UKIP yesterday became the first party to launch its manifesto ahead of May’s European and local council elections.
The anti-EU party, whose European candidate is Kilkeel councillor Henry Reilly, said that it planned to stand between 45 and 50 candidates in the “super councils” poll.
UKIP MLA David McNarry said that Stormont was now “dire” and claimed that the party’s leader, Nigel Farage, was “going to do over the liberals and he’s going to give Cameron a doing”.
Turning on his former UUP colleague Jim Nicholson, Mr McNarry said he had “got involved with a bunch of fruitcakes in Europe”.
And, with unusual candour for a politician, Mr Reilly said of his relationship with Mr McNarry: “We have had rows but the difference between David and I and other politicians is that we really do passionately believe in our cause.” He said that the party was for both traditional unionists and “the new economic unionists”.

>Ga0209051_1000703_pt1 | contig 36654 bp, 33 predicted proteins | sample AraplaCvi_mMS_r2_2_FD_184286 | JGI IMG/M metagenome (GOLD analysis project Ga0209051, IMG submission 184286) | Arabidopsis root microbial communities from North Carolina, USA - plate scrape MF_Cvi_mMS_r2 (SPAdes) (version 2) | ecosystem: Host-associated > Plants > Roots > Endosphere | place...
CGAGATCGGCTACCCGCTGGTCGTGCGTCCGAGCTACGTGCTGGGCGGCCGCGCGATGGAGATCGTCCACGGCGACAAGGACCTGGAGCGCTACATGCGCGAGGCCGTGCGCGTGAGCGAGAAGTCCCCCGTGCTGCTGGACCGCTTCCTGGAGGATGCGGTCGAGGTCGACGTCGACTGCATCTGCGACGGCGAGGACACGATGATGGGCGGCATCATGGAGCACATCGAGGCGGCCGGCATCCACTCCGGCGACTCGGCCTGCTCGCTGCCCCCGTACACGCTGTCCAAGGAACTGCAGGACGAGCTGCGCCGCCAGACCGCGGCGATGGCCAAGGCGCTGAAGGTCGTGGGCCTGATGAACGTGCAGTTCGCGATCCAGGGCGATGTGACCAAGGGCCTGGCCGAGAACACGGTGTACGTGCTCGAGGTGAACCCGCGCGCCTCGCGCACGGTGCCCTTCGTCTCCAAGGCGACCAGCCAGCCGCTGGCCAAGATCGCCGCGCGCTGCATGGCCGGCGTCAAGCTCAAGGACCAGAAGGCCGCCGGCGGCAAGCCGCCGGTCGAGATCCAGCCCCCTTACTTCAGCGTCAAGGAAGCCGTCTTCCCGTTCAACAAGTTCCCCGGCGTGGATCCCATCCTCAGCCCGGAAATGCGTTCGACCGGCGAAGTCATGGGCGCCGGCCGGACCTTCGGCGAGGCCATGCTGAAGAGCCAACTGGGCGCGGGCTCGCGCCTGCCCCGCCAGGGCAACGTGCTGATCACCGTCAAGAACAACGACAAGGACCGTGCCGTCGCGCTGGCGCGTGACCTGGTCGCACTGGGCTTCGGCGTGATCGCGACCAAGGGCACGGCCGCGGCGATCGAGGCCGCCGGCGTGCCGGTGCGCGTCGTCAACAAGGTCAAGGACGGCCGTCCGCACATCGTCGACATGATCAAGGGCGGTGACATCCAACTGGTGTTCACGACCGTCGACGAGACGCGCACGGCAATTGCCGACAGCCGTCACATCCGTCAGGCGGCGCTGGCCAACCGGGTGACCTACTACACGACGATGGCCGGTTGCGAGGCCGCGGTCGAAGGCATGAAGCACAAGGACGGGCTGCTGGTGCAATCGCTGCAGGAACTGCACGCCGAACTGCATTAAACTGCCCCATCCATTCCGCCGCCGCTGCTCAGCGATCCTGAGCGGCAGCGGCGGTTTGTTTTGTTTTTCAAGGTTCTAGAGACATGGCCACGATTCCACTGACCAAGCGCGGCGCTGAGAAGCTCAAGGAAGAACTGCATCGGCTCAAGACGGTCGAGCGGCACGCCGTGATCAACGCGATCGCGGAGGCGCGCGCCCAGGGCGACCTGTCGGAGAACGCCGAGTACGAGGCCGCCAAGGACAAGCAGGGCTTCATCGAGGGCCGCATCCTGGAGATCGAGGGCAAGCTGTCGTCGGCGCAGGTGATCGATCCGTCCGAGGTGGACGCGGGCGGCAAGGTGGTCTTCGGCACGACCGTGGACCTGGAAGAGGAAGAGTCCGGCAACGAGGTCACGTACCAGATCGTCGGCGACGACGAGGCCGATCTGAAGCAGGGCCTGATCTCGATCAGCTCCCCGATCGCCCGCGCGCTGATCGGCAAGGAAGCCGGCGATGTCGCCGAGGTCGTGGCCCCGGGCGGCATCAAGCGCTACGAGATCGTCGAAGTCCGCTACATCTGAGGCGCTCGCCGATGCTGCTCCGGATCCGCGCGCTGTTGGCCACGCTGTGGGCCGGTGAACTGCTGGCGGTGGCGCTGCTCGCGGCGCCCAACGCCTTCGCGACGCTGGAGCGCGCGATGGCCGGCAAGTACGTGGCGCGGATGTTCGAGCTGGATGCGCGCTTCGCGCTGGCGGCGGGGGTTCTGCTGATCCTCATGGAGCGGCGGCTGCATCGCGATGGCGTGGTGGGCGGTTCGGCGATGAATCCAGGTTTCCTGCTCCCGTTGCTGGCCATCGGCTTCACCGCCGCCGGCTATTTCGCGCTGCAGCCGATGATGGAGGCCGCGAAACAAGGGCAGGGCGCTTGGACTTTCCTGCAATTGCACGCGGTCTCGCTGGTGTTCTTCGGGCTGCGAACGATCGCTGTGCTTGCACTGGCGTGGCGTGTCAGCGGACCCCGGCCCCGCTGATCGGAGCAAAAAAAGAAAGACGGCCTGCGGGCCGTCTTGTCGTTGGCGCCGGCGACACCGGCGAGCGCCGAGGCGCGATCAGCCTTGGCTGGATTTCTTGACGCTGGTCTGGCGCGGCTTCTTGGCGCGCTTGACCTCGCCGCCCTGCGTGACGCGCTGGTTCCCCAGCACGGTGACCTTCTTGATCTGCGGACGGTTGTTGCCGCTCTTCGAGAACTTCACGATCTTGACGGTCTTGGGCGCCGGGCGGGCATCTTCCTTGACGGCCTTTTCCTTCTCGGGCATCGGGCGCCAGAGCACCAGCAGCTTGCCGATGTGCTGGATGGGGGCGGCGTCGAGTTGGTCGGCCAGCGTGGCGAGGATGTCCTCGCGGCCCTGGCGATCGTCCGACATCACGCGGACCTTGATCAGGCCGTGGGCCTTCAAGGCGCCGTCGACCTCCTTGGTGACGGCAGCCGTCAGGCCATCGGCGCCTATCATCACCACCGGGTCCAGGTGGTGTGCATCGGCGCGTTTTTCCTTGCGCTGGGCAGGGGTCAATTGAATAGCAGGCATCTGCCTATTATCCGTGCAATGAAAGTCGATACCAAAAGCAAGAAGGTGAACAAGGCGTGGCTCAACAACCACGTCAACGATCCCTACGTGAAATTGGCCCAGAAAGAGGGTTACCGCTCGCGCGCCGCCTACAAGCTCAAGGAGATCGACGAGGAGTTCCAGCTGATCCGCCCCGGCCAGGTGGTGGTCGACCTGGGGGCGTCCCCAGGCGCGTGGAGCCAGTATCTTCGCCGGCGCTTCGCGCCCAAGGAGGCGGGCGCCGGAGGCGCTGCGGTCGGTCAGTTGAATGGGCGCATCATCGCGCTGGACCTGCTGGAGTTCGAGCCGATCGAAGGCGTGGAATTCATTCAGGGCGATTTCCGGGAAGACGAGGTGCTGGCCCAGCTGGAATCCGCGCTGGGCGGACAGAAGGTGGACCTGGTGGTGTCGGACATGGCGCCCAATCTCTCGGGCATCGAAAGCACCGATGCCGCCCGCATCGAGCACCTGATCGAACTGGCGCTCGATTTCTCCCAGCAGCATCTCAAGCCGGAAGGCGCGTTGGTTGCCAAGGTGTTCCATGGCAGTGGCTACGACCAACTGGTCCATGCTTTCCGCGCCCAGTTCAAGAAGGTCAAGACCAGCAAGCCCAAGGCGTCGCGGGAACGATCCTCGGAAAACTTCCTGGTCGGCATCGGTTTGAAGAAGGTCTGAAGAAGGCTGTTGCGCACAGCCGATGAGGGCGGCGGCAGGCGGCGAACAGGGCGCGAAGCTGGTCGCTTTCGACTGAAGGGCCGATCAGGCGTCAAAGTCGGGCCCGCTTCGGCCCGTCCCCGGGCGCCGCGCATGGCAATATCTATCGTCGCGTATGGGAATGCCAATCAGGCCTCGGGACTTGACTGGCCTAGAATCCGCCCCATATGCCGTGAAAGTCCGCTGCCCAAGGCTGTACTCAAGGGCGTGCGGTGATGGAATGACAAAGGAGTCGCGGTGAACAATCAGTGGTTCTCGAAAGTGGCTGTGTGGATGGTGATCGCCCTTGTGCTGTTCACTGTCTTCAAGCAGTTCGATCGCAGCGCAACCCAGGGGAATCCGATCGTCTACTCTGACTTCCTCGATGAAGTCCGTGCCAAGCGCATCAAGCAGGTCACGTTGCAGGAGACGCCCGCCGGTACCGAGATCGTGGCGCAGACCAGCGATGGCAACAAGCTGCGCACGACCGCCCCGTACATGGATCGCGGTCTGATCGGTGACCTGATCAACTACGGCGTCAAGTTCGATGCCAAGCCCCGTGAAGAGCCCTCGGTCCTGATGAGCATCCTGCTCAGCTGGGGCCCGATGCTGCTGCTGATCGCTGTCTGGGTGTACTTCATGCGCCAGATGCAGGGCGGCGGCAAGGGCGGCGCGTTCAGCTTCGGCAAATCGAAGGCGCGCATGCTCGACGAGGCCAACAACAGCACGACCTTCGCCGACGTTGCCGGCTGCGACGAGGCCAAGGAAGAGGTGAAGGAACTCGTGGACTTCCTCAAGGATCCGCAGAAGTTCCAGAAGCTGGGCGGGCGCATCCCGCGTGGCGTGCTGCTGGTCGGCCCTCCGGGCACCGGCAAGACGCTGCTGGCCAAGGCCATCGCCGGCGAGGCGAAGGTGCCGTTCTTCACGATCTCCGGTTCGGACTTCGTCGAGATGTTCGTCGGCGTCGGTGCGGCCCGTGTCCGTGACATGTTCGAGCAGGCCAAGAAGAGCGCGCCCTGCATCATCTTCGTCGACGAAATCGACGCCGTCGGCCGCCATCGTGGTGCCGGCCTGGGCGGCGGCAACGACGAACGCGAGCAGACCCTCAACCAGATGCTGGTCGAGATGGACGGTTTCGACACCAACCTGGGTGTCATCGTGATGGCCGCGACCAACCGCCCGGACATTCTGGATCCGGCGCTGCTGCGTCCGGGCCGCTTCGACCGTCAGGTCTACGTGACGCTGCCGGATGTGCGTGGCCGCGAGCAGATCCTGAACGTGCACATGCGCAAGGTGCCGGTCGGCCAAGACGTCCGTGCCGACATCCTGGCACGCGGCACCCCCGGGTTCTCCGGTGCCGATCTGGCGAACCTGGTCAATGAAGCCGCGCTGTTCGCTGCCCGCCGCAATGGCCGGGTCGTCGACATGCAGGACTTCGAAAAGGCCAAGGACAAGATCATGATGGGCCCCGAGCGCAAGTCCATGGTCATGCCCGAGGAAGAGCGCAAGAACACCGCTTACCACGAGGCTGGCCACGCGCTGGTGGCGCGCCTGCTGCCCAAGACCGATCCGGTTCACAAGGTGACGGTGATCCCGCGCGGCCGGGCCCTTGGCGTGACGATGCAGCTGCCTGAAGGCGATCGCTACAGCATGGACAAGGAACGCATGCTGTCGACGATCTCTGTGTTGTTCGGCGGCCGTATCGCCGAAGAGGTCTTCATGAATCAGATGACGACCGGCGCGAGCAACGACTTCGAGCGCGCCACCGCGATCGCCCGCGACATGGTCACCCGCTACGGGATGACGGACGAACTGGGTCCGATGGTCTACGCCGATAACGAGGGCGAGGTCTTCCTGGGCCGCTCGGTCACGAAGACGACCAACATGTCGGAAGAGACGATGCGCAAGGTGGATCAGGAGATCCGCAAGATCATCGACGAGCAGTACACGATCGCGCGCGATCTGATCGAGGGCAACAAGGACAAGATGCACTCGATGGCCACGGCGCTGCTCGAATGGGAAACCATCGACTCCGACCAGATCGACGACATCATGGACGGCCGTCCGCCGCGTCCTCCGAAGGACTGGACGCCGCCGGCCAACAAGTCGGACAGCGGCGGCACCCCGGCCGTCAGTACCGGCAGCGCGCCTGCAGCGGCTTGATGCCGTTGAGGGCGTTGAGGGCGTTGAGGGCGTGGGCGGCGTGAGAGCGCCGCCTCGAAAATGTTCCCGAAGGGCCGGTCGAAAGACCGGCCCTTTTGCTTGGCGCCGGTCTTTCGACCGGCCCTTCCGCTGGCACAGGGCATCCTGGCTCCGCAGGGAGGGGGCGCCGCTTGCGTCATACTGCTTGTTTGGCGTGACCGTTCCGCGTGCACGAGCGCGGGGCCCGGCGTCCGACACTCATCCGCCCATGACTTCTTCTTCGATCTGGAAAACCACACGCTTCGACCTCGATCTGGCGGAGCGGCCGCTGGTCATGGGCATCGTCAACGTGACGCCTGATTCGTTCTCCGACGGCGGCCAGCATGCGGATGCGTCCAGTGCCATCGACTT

UKIP deputy leader Paul Nuttall said the party would “send fear through the corridors of Stormont and Brussels” with its message that the EU is an “out of control” organisation whose accounts have not been signed off by auditors for 19 years. He said that the party would take Britain out of the EU but expand the Commonwealth’s role.
The manifesto pledges to:
• withdraw all renewable energy subsidies;
• promote “responsible” and regulated fracking for gas;
• ban councillors from co-opting relatives onto councils;
• use local referendums to resolve contentious issues;
• fly the Union Flag from all public buildings every day;
• cut rates by 20 per cent through efficiency savings;
• maintain farm subsidies at current levels if the UK left the EU;
• oppose gay marriage and state interference in matters of conscience.